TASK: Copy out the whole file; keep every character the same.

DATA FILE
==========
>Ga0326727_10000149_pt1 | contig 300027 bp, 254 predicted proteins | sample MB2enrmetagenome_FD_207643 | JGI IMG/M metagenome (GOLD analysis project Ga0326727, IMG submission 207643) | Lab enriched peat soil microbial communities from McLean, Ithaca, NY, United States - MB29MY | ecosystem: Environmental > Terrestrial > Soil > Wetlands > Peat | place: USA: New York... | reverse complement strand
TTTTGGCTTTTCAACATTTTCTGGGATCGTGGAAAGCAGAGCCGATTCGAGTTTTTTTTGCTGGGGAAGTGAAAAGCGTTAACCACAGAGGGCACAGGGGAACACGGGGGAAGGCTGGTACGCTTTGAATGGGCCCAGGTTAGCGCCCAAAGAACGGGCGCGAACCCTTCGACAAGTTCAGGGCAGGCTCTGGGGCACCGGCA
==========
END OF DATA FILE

>Ga0326727_10000149_pt1 | contig 300027 bp, 254 predicted proteins | sample MB2enrmetagenome_FD_207643 | JGI IMG/M metagenome (GOLD analysis project Ga0326727, IMG submission 207643) | Lab enriched peat soil microbial communities from McLean, Ithaca, NY, United States - MB29MY | ecosystem: Environmental > Terrestrial > Soil > Wetlands > Peat | place: USA: New York... | reverse complement strand
TTTTGGCTTTTCAACATTTTCTGGGATCGTGGAAAGCAGAGCCGATTCGAGTTTTTTTTGCTGGGGAAGTGAAAAGCGTTAACCACAGAGGGCACAGGGGAACACGGGGGAAGGCTGGTACGCTTTGAATGGGCCCAGGTTAGCGCCCAAAGAACGGGCGCGAACCCTTCGACAAGTTCAGGGCAGGCTCTGGGGCACCGGCA